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    Agree with @TWErvin2 and @BayView. Normal life doesn't need a lot of explanation because most prospective readers are leading one already or are at least aware of what normal life looks like. You don't need to a lengthy setup to juxtapose a regular day at the office vs. explosions and psycho killers on the prowl. If your MC was a widget dealer on an alien world or a witch hunter in the 14th century they would obviously need a more carefully explained baseline, but the regular Jane at her regular job is a preloaded archetype. That doesn't mean you need to start blowing things up in the second paragraph, but until something goes wrong, there isn't a lot of write about. And the attention span of the typical reader is fairly short. Most of them read books to escape their humdrum lives, not to have them reinforced.
     
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  11. Antaus

    Antaus Active Member

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    I appreciate both points of view, as they've pointed out a good bit of information to think about. I think I need to find a balance between the two. I need to show normal life enough to establish a little about the character, but not drag it on so long the reader loses interest.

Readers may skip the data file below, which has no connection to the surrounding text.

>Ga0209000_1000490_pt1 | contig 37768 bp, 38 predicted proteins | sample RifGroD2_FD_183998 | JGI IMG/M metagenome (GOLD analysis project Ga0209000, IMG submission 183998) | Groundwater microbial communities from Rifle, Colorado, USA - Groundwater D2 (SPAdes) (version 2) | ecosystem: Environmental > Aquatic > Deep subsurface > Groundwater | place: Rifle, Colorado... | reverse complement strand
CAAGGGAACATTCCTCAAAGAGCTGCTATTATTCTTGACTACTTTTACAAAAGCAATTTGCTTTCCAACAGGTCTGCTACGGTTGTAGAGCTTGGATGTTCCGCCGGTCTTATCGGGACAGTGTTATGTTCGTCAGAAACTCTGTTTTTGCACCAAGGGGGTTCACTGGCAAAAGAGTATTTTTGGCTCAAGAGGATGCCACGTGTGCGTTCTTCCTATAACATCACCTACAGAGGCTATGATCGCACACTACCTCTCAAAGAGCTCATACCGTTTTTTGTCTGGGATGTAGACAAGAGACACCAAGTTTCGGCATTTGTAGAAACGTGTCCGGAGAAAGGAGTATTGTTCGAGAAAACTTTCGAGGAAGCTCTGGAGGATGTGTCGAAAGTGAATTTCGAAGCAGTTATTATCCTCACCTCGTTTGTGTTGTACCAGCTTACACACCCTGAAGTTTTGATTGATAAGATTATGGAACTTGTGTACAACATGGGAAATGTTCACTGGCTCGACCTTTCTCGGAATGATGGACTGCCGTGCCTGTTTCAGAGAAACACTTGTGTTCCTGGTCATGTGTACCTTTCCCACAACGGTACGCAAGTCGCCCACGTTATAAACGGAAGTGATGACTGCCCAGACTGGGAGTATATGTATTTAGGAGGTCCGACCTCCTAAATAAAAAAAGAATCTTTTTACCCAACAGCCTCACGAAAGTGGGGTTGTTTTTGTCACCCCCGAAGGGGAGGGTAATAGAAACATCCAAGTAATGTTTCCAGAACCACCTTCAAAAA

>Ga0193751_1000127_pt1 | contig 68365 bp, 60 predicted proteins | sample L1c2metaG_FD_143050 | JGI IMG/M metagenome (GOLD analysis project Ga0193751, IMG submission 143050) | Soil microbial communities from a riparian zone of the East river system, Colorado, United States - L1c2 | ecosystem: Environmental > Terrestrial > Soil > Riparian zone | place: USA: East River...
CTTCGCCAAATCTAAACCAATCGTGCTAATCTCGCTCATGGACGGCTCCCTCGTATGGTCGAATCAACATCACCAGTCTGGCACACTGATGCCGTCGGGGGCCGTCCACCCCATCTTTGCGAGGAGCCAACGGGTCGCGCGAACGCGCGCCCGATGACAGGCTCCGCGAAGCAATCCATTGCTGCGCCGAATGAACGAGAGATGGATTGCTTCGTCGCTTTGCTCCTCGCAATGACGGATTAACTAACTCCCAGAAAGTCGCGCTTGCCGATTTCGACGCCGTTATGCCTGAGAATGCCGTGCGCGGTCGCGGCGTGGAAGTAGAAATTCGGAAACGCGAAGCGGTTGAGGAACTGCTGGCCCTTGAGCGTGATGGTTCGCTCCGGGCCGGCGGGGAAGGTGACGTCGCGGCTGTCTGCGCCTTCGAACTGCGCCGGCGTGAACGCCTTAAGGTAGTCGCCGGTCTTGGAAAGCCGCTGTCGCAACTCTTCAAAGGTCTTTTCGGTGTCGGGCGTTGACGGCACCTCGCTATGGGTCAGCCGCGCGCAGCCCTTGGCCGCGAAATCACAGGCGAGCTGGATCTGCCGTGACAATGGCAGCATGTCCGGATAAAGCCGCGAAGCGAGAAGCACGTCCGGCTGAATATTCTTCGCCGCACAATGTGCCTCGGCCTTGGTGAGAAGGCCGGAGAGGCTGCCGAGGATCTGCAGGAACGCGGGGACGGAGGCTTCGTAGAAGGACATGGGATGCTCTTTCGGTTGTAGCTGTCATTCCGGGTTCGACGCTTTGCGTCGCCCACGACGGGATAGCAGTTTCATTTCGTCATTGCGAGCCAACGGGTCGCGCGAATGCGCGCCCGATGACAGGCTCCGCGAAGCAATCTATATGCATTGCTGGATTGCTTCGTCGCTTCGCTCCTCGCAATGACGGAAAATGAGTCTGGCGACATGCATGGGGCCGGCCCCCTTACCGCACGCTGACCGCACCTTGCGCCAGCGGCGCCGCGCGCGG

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  12. RWK

    RWK Member

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    Read Stephen King. Many of his characters are ordinary people, and he does an amazing job of establishing ordinary lives. Needful Things, 'Salem' Lot, Christine...the list is endless.
     
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  13. ChickenFreak

    ChickenFreak Contributor Contributor

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    A middle ground is to depict an important event in the ordinary life. At the beginning of Reign of Fire, the kid had just lost his scholarship, which was desperately important until the dragons destroyed civilization.
     
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  14. BayView

    BayView Huh. Interesting. Contributor